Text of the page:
The 1990s were a crazy, crazy time for GI Joe. As sales declined, it seems like Hasbro was trying everything to attract younger consumer’s allowance money. Enter the years of bright neon colors, wacky sub-teams, and those spring-loaded projectile launchers. Most long-time collectors stopped buying, mostly because they were getting older. For someone like me though, I stuck it out because I loved GI Joe that much, I was willing to accept what they were slinging on the shelves. I always rationalized the neon colors in my own way. In my GI Joe universe, thermal imaging and night vision were advanced enough to render camouflage uniforms obsolete and Cobra Commander used the colorful uniforms for unit identification, reducing friendly fire. Ok, I have thought way too hard about this.
I admit it. By the standards of society, I was probably too old to be ‘playing’ with GI Joe. My Freshman and Sophomore years of high school were spent carefully hiding my secret. If word got out, I would be a pariah, just a step above leper status. My social status was already as low as it could go. One classmate of mine almost let the cat out of the bag in science class though, saying something to the effect of “You still play with GI Joe!” I gave out a muted denial, and it seemed like no one was paying any attention anyway. That was a close one.
Thankfully, I was not alone. My best friend was also a GI Joe fanatic. For the sake of anonymity, I will change his name to Willy Fletcher. Willy and I would scope out Toys ‘R’ Us for the new product while garnering stares and dirty looks from parents and employees alike. I will never forget the time that Willy and I were ditching a suspicious manager at a Toys ‘R’ Us location. He was stalking us all through the aisles my friend and I would infuriate him by hiding around the end caps.
The battles, oh the battles were awesome. Being older and having watched 14 years of television and movies contributed to awesome plots and subplots. There was lots of double-crossing. Death was everywhere. My friend and I managed to work in the Kenner Aliens line into the GI Joe world. They gave a lot of grief to the Mega Marines. Dr. Mindbender got approval from Cobra Commander to use the Xenomorphs as soldiers against GI Joe. When the Xenomorphs were too much for even the Mega Marines to handle, Duke and Hawk would team up with a couple of M-60s and shoot ‘em up good. When Kenner released the Predator figures, the Predators tried to hunt down Joes and Cobras, with little success. Duke had an ongoing feud with Chuckles, who was working as a double agent giving intel to Cobra. I spent hours creating extensive fist fights between Duke and Chuckles. God only knows how many teeth were lost and bones were broken between the two of them. Cobra Commander even managed to become mayor of a major American city by rigging the election, although he only held office for a week before being deposed by GI Joe.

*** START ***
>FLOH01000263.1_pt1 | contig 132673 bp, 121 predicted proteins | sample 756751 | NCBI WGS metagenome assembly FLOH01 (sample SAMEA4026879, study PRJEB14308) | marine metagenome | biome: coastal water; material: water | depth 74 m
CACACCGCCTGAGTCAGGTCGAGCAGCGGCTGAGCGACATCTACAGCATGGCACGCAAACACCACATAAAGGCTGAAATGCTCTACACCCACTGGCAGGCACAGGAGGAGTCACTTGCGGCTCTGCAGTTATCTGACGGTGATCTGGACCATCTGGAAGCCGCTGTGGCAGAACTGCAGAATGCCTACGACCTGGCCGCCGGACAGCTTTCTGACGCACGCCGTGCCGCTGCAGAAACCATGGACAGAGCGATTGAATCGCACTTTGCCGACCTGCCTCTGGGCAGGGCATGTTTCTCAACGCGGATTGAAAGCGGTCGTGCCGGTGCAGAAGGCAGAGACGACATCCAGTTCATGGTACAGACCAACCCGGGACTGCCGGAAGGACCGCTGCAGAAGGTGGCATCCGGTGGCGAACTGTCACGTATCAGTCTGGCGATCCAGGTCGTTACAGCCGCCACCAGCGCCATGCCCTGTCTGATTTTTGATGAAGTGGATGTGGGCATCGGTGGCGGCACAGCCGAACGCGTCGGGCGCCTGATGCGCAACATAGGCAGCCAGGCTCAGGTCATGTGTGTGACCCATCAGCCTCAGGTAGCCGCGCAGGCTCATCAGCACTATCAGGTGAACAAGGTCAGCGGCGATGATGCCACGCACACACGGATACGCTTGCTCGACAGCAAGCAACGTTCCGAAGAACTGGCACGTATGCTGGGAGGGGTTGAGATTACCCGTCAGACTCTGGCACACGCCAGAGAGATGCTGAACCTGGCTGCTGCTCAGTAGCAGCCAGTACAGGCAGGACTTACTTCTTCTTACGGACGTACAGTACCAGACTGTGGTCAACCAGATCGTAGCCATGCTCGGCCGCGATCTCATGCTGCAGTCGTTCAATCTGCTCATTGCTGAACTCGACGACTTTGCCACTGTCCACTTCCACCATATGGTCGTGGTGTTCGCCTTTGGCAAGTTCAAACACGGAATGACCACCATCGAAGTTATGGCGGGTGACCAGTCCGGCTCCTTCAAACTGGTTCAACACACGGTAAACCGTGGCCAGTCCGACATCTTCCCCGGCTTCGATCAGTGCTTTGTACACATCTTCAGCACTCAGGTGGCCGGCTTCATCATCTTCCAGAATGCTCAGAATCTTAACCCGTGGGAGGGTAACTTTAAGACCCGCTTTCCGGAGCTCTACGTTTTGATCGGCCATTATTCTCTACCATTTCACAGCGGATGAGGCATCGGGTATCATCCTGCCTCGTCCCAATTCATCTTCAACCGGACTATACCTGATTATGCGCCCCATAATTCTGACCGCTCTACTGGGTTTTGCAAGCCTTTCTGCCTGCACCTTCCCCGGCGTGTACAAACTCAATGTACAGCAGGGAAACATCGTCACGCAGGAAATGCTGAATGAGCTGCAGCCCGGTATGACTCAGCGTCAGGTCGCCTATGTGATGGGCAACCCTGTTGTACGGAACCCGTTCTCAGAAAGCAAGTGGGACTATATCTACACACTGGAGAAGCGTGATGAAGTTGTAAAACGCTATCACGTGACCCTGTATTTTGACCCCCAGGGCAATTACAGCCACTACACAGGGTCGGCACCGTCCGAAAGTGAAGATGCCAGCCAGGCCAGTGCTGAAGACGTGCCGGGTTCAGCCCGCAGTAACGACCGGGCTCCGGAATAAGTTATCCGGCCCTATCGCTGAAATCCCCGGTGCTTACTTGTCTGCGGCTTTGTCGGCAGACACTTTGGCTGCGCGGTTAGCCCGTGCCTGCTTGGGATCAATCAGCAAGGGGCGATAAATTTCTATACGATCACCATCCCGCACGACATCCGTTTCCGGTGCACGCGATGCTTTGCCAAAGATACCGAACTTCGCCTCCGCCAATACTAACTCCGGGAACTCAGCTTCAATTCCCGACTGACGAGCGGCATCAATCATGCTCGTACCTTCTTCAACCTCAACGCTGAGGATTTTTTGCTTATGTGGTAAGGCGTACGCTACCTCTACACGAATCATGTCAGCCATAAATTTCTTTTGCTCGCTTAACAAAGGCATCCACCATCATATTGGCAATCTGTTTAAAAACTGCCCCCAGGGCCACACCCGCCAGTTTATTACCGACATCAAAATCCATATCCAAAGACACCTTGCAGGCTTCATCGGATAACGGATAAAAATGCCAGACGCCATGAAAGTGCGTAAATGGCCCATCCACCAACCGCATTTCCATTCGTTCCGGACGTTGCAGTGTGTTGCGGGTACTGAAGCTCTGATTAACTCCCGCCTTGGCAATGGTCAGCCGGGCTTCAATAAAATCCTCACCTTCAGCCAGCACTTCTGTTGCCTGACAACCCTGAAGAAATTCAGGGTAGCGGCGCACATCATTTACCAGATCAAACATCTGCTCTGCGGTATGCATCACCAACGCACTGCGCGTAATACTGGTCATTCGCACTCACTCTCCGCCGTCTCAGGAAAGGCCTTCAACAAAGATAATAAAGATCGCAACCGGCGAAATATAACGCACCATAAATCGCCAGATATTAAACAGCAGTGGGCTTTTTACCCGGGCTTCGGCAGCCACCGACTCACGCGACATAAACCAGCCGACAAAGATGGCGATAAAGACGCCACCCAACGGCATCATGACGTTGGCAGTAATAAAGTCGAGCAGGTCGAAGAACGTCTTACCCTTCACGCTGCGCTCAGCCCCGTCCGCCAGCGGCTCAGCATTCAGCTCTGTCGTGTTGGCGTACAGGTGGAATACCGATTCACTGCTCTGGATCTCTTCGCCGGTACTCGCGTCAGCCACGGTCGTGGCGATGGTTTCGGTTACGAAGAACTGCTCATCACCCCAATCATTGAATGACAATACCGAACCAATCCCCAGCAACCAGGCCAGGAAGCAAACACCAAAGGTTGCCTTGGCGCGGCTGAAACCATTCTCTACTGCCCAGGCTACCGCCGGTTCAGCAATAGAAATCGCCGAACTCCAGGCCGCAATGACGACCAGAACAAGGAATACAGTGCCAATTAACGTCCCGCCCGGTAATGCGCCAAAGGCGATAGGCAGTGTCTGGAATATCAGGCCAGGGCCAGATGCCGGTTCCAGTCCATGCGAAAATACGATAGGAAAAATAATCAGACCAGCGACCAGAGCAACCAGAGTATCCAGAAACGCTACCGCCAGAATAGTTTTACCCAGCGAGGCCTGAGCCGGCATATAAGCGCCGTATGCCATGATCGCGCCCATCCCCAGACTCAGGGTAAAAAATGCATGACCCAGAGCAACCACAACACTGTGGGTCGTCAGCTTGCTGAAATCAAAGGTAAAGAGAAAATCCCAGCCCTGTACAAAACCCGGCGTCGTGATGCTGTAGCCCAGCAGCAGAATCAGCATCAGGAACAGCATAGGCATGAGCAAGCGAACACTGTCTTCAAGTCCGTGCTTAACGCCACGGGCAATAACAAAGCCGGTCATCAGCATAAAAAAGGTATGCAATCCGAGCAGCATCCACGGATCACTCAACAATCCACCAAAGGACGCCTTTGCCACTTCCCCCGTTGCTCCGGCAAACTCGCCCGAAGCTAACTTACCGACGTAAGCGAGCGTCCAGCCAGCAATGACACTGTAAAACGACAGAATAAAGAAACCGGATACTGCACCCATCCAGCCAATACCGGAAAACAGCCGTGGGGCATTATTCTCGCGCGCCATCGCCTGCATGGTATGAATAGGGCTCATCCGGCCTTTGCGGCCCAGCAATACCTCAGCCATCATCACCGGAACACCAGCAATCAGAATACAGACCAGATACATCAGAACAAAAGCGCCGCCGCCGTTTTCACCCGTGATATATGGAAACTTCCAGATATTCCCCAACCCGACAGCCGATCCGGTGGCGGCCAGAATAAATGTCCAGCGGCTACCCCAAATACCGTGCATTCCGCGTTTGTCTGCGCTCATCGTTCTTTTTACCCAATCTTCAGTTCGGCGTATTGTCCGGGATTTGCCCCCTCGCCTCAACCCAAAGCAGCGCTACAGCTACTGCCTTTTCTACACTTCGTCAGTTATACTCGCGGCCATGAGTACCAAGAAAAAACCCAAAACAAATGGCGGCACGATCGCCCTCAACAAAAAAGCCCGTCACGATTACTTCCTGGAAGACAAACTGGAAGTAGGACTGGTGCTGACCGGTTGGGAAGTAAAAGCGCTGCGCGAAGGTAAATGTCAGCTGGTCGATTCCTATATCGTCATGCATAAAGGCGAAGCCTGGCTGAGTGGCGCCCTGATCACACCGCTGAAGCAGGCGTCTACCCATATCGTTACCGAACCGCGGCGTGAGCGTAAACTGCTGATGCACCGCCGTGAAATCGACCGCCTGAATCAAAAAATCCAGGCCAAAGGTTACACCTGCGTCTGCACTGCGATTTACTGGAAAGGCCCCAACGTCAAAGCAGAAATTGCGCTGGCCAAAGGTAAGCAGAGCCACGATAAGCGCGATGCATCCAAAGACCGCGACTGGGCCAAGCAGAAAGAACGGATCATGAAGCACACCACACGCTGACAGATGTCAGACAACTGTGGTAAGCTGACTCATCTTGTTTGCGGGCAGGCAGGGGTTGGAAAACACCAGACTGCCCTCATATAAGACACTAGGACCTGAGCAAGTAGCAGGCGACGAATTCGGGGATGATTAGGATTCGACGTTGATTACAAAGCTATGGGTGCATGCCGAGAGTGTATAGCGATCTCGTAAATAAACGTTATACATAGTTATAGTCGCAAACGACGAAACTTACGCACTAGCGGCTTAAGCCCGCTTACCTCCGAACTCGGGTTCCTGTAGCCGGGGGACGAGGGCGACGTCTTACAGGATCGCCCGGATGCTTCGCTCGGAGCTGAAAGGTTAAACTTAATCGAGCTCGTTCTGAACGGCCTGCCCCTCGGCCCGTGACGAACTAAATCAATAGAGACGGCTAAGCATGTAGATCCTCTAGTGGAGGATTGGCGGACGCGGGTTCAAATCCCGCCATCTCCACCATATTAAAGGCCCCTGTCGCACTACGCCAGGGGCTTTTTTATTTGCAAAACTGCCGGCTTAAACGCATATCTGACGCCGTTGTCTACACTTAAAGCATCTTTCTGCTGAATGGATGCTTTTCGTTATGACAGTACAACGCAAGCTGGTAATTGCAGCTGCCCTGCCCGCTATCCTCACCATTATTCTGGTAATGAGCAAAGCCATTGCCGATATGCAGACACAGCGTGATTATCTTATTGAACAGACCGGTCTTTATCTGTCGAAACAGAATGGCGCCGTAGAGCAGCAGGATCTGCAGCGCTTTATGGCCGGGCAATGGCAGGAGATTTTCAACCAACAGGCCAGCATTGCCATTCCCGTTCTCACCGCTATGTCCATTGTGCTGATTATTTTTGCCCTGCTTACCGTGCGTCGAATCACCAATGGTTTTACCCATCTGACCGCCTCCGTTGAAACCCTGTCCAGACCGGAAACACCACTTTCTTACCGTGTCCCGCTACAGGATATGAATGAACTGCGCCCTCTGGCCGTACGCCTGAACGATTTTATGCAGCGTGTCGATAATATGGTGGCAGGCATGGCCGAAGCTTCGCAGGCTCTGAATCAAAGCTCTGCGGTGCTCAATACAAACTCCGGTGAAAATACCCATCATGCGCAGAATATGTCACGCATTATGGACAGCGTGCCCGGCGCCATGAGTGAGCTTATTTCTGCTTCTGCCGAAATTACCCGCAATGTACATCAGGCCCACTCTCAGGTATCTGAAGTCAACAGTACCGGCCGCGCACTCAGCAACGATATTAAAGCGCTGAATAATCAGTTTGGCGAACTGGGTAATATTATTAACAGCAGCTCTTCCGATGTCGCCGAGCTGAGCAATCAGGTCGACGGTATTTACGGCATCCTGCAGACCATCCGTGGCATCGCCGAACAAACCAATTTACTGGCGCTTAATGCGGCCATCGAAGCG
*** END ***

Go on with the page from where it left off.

Nevertheless, the battles continued, all the way through 1994. Two big things happened that year. I started a new high school and got my driver’s license. I started to lose interest a little bit. By the time 1995 rolled around GI Joe was no longer in stores and I was busy driving around with my friends.
Kids these days have it good. Geek culture is now mainstream and accepted. No one would bat an eye these days if you wore a Captain America tee shirt to school. In the ‘90s, if you wore a shirt like that to school, it would probably end in a wedgie. I am happy that kids in high school today are free to collect their Funko Pops and wear their anime gear proudly. I like to think that our generation laid the groundwork for the acceptance of geek culture.